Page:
- Author of Waller's manuscript rewarded for helping feds (1/13/18)
- Police: Man dies from self-inflicted gunshot after standoff in south Cape (1/14/18)3
- MCA calls for protection of those found not guilty of animal abuse (1/10/18)2
- Scaling up: Long John Silver's adding an A&W (1/10/18)3
- Word to your superintendent: Glass rocks Vanilla Ice parody to announce cancellation (1/13/18)3
- Southeast to cut workforce to meet budget needs caused by state cuts (1/10/18)7
- Church, businesses set up pop-up homeless shelter as winter storm approaches (1/12/18)1
- Plaintiffs' attorney wants jury to see basement steps at Cape courthouse (1/10/18)
It's a fine line: Where does free speech end and criminal activity begin? While yelling "fire" in a crowded theater is often cited as abuse of First Amendment rights, there are other examples of similarly irresponsible behavior. The latest example is the protests of military funerals -- a practice adopted by some members of the Westboro Baptist Church.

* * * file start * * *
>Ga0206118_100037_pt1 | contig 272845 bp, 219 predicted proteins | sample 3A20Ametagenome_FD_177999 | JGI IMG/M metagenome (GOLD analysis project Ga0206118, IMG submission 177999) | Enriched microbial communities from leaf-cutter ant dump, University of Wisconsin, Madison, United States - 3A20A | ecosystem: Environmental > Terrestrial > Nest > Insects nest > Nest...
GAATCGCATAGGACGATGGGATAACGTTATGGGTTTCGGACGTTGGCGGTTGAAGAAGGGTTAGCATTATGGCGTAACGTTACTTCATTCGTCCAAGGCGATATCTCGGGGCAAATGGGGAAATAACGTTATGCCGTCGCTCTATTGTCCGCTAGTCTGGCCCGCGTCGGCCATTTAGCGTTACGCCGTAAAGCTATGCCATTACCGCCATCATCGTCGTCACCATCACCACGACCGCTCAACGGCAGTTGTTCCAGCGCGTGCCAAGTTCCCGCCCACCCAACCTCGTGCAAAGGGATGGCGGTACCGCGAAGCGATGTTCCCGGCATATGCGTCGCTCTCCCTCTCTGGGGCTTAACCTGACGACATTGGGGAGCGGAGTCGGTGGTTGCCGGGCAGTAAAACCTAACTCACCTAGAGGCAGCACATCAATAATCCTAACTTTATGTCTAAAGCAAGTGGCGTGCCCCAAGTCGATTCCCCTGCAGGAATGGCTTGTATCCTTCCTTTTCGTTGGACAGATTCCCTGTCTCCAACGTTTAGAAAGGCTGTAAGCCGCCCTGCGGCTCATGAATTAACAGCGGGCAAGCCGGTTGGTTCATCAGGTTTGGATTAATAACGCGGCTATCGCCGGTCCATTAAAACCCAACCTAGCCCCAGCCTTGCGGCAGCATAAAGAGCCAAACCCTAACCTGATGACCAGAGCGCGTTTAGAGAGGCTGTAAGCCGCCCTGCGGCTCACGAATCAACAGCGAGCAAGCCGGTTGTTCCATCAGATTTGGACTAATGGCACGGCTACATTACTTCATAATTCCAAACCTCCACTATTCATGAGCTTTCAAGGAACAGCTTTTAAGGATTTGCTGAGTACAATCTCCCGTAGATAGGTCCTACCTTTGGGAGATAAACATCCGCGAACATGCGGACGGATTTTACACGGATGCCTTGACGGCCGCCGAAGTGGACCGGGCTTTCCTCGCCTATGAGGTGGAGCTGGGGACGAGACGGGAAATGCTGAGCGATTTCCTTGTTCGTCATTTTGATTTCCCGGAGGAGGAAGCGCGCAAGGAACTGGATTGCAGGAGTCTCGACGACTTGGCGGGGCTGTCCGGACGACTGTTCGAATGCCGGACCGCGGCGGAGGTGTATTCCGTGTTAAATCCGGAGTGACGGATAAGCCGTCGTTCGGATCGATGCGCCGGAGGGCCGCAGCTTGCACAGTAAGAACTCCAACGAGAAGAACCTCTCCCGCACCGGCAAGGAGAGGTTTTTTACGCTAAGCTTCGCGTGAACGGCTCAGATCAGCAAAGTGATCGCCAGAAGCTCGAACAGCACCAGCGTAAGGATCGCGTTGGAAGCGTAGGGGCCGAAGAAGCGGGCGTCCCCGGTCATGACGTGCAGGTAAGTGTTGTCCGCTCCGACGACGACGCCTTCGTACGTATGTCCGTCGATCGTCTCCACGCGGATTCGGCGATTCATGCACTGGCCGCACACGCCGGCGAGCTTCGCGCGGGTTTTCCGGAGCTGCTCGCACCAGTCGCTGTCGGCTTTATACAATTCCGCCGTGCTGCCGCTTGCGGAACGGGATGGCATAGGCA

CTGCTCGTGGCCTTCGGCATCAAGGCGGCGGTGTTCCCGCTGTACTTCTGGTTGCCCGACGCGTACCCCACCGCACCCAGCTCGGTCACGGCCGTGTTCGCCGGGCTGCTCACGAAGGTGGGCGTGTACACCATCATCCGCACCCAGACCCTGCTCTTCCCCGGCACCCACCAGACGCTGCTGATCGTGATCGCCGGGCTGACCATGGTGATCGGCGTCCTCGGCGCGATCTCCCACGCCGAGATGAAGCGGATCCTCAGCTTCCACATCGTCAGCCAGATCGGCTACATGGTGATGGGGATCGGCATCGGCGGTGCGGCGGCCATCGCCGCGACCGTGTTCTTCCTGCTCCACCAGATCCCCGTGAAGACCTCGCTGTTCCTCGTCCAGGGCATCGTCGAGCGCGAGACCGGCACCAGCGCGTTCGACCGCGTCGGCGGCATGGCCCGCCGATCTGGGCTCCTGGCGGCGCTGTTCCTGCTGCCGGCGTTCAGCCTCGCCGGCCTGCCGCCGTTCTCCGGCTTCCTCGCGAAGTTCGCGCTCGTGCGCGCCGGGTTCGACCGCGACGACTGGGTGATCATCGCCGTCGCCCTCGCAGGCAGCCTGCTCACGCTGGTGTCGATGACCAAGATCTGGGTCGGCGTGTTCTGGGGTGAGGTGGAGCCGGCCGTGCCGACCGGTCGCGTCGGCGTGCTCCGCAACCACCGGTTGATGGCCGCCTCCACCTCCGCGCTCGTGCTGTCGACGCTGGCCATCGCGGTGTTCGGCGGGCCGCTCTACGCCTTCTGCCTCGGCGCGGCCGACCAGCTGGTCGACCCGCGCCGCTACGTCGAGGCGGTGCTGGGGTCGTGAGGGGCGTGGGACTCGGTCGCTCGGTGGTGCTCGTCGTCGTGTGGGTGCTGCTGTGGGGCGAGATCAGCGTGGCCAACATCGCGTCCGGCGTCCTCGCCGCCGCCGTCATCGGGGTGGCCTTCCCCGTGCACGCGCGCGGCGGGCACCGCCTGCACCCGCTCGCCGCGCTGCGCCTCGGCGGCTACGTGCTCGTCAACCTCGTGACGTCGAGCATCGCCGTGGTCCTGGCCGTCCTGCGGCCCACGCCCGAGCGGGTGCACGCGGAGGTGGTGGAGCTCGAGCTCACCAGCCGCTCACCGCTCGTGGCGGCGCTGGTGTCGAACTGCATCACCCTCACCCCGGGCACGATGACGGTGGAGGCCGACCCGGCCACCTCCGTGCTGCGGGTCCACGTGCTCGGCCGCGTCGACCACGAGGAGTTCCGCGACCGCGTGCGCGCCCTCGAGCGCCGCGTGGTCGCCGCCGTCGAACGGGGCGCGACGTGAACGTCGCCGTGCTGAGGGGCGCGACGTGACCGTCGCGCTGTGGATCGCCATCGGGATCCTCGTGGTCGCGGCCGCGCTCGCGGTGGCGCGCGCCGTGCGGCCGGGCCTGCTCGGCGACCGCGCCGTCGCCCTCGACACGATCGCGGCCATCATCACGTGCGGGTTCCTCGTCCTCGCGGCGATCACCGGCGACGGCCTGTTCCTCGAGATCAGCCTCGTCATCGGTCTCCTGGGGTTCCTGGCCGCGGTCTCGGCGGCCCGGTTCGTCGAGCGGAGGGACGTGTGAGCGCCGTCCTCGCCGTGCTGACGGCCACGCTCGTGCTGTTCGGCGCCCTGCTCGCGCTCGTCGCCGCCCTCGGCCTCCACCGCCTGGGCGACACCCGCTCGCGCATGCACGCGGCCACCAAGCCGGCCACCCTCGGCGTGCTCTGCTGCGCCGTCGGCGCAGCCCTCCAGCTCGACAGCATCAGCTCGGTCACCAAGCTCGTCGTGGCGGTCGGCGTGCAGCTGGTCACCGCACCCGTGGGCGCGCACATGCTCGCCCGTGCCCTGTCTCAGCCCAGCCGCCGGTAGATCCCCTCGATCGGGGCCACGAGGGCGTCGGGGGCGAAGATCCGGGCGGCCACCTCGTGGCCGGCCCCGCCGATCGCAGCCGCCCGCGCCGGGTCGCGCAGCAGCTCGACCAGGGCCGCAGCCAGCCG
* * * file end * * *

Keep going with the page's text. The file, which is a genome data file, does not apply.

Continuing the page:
There's little question that protesting the funerals of our country's bravest individuals is in abhorrently bad taste. But is this behavior covered under the First Amendment? According to members in the Missouri House, absolutely not.
The House recently passed legislation that would restrict funeral protests. The legislation would make protesting within 500 feet two hours before and after a funeral a misdemeanor. The 500-foot limit applies to cemeteries, mortuaries, churches or other worship centers.
The U.S. Supreme Court has also chimed in on this issue. While legislation in Missouri deals with a criminal offense, the high court recently ruled that protestors cannot be sued for civil damages as a result of the emotional pain they inflict through their funeral demonstrations.
Our First Amendment rights are a precious thing. And while our freedom of speech should be protected, the Missouri House has acted appropriately in limiting when and where these protests can take place. The families of slain soldiers have gone through a great deal of pain and suffering as it is. By passing this legislation, House members have voted to ensure that a few disingenuous protesters don't ruin a family's chance to say their final goodbyes to a loved one in peace.